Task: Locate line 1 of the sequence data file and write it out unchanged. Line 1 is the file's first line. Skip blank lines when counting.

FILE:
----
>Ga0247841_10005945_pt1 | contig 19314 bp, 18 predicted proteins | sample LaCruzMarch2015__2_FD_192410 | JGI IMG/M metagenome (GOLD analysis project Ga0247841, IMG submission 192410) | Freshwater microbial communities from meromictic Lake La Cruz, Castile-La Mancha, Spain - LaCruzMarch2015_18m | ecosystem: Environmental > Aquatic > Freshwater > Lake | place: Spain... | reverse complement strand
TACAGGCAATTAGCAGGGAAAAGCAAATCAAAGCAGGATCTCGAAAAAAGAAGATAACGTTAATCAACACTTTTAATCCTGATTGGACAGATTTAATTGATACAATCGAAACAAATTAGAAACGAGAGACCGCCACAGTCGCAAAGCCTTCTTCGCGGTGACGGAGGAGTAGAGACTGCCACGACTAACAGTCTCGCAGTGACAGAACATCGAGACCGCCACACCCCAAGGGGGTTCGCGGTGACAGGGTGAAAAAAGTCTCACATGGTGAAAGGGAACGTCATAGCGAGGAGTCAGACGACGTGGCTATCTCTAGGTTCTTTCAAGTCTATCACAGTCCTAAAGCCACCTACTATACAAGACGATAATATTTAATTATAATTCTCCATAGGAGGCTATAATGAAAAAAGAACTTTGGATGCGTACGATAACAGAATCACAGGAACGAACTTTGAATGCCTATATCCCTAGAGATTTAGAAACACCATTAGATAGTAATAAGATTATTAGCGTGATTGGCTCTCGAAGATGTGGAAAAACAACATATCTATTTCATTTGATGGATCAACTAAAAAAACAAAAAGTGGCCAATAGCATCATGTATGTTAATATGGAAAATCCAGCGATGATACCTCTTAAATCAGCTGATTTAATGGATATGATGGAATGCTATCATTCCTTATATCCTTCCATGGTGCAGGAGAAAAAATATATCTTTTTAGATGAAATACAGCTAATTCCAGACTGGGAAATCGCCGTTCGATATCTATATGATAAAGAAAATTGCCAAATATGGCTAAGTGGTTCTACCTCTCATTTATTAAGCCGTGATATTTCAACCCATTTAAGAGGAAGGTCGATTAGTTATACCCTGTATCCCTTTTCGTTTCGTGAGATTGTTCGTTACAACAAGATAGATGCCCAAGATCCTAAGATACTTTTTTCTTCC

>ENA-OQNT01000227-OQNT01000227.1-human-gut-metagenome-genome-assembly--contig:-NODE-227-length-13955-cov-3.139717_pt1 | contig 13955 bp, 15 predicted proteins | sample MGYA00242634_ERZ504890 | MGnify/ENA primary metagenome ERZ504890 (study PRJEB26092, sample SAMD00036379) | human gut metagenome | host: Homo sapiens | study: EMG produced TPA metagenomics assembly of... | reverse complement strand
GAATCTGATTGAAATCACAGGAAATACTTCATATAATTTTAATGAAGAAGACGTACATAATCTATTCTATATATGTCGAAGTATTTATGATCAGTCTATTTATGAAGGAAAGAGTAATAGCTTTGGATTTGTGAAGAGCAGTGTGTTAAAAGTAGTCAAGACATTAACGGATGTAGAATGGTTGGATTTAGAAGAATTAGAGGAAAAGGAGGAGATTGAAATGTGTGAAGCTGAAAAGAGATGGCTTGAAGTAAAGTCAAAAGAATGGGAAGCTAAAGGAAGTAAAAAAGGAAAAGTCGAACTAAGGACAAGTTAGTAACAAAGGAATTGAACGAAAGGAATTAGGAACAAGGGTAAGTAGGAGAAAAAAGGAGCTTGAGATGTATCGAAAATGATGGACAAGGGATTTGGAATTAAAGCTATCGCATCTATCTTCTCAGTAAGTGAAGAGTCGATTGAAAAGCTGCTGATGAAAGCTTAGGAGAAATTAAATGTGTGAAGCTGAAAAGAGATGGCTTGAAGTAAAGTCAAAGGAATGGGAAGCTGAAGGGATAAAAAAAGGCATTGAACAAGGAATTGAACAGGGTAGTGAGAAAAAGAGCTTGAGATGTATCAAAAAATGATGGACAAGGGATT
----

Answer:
>Ga0247841_10005945_pt1 | contig 19314 bp, 18 predicted proteins | sample LaCruzMarch2015__2_FD_192410 | JGI IMG/M metagenome (GOLD analysis project Ga0247841, IMG submission 192410) | Freshwater microbial communities from meromictic Lake La Cruz, Castile-La Mancha, Spain - LaCruzMarch2015_18m | ecosystem: Environmental > Aquatic > Freshwater > Lake | place: Spain... | reverse complement strand